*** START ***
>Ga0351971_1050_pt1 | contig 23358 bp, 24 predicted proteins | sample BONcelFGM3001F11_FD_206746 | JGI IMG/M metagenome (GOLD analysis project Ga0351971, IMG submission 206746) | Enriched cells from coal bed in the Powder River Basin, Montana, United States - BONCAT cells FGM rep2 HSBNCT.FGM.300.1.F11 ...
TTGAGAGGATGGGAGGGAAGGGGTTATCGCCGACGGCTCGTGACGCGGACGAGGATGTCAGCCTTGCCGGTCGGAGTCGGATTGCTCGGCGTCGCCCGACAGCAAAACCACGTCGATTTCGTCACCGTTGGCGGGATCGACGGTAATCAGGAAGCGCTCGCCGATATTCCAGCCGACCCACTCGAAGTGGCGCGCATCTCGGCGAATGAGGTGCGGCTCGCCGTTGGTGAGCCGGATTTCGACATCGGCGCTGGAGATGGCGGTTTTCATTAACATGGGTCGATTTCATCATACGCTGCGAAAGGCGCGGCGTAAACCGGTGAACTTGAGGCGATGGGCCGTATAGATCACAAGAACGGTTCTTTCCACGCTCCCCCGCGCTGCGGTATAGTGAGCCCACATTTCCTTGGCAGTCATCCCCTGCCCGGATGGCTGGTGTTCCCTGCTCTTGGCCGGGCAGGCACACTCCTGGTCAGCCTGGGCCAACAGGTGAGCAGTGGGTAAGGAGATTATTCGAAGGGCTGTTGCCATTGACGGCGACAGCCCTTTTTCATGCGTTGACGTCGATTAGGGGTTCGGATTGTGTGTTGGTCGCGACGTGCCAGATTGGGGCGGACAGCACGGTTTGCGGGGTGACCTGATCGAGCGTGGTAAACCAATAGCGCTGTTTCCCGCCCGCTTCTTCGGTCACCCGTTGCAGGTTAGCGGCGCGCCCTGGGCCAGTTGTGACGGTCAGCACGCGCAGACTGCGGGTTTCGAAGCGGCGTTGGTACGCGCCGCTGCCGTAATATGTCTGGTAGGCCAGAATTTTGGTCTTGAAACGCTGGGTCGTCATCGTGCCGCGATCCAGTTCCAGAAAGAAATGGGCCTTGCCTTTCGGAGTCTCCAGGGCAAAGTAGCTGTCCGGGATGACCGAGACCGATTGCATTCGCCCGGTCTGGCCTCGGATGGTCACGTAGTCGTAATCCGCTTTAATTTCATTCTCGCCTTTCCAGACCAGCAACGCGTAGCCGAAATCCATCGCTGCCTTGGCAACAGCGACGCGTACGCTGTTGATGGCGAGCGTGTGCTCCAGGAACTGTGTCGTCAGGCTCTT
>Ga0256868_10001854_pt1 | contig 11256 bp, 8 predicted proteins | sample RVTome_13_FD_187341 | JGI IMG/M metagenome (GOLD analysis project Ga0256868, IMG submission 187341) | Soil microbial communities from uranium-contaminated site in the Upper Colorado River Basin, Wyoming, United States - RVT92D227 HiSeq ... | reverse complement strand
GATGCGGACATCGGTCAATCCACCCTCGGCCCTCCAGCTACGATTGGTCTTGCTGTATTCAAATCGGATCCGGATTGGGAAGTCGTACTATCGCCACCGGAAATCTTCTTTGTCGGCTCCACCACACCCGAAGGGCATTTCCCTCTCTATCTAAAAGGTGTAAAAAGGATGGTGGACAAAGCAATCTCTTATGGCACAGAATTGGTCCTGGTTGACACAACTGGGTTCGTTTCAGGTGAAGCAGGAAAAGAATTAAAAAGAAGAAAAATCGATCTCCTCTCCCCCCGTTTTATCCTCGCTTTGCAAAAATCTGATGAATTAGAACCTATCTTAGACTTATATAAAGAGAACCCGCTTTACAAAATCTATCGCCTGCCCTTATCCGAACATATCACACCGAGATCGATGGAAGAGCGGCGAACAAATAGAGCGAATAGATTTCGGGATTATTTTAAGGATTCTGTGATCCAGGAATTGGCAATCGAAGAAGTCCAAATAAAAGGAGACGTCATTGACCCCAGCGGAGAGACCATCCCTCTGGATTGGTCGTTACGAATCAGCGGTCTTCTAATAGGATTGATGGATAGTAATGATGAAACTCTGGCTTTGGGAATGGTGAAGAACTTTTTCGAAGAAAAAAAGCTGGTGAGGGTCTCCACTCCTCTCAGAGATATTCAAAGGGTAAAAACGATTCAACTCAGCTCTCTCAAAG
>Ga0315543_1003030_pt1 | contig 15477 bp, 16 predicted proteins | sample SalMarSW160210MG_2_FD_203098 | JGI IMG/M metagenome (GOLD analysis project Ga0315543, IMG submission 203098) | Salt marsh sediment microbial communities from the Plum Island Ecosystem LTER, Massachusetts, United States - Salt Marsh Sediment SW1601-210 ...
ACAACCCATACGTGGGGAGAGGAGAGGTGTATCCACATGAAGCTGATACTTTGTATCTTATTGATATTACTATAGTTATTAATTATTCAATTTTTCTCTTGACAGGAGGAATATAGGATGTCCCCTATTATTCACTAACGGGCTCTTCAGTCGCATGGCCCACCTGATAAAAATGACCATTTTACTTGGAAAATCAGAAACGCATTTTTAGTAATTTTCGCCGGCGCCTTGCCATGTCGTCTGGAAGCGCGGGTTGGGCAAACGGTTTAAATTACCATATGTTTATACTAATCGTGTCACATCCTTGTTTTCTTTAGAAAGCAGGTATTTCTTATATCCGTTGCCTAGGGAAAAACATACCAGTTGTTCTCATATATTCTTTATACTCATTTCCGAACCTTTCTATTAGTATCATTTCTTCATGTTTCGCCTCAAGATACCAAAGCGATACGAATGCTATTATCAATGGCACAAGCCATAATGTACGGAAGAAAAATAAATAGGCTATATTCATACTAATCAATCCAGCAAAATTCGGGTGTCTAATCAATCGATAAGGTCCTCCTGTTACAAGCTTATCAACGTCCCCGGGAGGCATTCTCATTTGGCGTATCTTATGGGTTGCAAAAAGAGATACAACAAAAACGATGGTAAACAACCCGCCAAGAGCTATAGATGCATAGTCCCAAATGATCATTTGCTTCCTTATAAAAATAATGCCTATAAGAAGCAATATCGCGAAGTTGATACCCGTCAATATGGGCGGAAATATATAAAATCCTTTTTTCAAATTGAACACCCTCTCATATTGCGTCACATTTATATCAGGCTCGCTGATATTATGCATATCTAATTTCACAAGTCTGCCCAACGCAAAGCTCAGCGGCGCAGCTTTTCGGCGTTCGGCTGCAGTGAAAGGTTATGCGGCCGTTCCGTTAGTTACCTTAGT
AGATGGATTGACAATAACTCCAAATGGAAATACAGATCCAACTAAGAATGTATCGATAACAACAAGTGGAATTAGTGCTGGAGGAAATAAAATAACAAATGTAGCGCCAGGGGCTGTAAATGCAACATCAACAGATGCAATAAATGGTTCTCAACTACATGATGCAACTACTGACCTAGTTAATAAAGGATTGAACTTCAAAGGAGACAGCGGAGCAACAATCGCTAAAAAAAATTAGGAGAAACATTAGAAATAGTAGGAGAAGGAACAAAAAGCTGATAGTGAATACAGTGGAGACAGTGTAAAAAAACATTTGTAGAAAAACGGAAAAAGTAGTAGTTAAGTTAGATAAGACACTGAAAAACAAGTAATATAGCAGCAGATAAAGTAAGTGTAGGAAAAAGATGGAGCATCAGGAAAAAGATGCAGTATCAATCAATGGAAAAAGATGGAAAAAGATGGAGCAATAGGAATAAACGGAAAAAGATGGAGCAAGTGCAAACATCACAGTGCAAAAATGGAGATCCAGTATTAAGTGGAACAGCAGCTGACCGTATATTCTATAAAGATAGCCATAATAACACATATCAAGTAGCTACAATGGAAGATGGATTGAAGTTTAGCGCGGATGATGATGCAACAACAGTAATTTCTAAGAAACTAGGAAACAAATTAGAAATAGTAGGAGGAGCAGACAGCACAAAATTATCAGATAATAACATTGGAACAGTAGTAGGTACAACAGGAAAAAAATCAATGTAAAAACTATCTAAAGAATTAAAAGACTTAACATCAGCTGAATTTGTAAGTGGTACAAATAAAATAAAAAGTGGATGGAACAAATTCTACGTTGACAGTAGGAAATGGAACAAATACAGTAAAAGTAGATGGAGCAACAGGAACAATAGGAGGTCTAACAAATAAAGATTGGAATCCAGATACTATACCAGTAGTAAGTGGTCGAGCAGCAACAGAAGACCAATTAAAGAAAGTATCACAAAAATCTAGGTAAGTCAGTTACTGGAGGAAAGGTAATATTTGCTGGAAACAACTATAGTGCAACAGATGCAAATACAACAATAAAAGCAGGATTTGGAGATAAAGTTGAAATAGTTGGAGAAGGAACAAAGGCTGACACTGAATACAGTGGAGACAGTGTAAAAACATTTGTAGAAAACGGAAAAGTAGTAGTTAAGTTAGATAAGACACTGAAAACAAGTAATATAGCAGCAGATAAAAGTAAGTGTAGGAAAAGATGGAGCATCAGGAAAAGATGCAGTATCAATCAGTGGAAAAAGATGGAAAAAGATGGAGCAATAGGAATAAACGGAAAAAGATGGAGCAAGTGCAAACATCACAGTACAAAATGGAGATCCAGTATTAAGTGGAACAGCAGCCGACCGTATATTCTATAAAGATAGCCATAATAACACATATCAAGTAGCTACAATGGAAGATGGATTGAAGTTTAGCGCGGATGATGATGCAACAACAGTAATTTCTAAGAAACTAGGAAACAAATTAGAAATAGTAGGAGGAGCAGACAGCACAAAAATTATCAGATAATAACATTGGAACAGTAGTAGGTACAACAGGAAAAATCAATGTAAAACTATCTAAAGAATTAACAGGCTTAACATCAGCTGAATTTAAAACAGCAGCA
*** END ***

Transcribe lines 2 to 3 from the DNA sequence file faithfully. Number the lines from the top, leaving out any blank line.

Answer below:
TTGAGAGGATGGGAGGGAAGGGGTTATCGCCGACGGCTCGTGACGCGGACGAGGATGTCAGCCTTGCCGGTCGGAGTCGGATTGCTCGGCGTCGCCCGACAGCAAAACCACGTCGATTTCGTCACCGTTGGCGGGATCGACGGTAATCAGGAAGCGCTCGCCGATATTCCAGCCGACCCACTCGAAGTGGCGCGCATCTCGGCGAATGAGGTGCGGCTCGCCGTTGGTGAGCCGGATTTCGACATCGGCGCTGGAGATGGCGGTTTTCATTAACATGGGTCGATTTCATCATACGCTGCGAAAGGCGCGGCGTAAACCGGTGAACTTGAGGCGATGGGCCGTATAGATCACAAGAACGGTTCTTTCCACGCTCCCCCGCGCTGCGGTATAGTGAGCCCACATTTCCTTGGCAGTCATCCCCTGCCCGGATGGCTGGTGTTCCCTGCTCTTGGCCGGGCAGGCACACTCCTGGTCAGCCTGGGCCAACAGGTGAGCAGTGGGTAAGGAGATTATTCGAAGGGCTGTTGCCATTGACGGCGACAGCCCTTTTTCATGCGTTGACGTCGATTAGGGGTTCGGATTGTGTGTTGGTCGCGACGTGCCAGATTGGGGCGGACAGCACGGTTTGCGGGGTGACCTGATCGAGCGTGGTAAACCAATAGCGCTGTTTCCCGCCCGCTTCTTCGGTCACCCGTTGCAGGTTAGCGGCGCGCCCTGGGCCAGTTGTGACGGTCAGCACGCGCAGACTGCGGGTTTCGAAGCGGCGTTGGTACGCGCCGCTGCCGTAATATGTCTGGTAGGCCAGAATTTTGGTCTTGAAACGCTGGGTCGTCATCGTGCCGCGATCCAGTTCCAGAAAGAAATGGGCCTTGCCTTTCGGAGTCTCCAGGGCAAAGTAGCTGTCCGGGATGACCGAGACCGATTGCATTCGCCCGGTCTGGCCTCGGATGGTCACGTAGTCGTAATCCGCTTTAATTTCATTCTCGCCTTTCCAGACCAGCAACGCGTAGCCGAAATCCATCGCTGCCTTGGCAACAGCGACGCGTACGCTGTTGATGGCGAGCGTGTGCTCCAGGAACTGTGTCGTCAGGCTCTT
>Ga0256868_10001854_pt1 | contig 11256 bp, 8 predicted proteins | sample RVTome_13_FD_187341 | JGI IMG/M metagenome (GOLD analysis project Ga0256868, IMG submission 187341) | Soil microbial communities from uranium-contaminated site in the Upper Colorado River Basin, Wyoming, United States - RVT92D227 HiSeq ... | reverse complement strand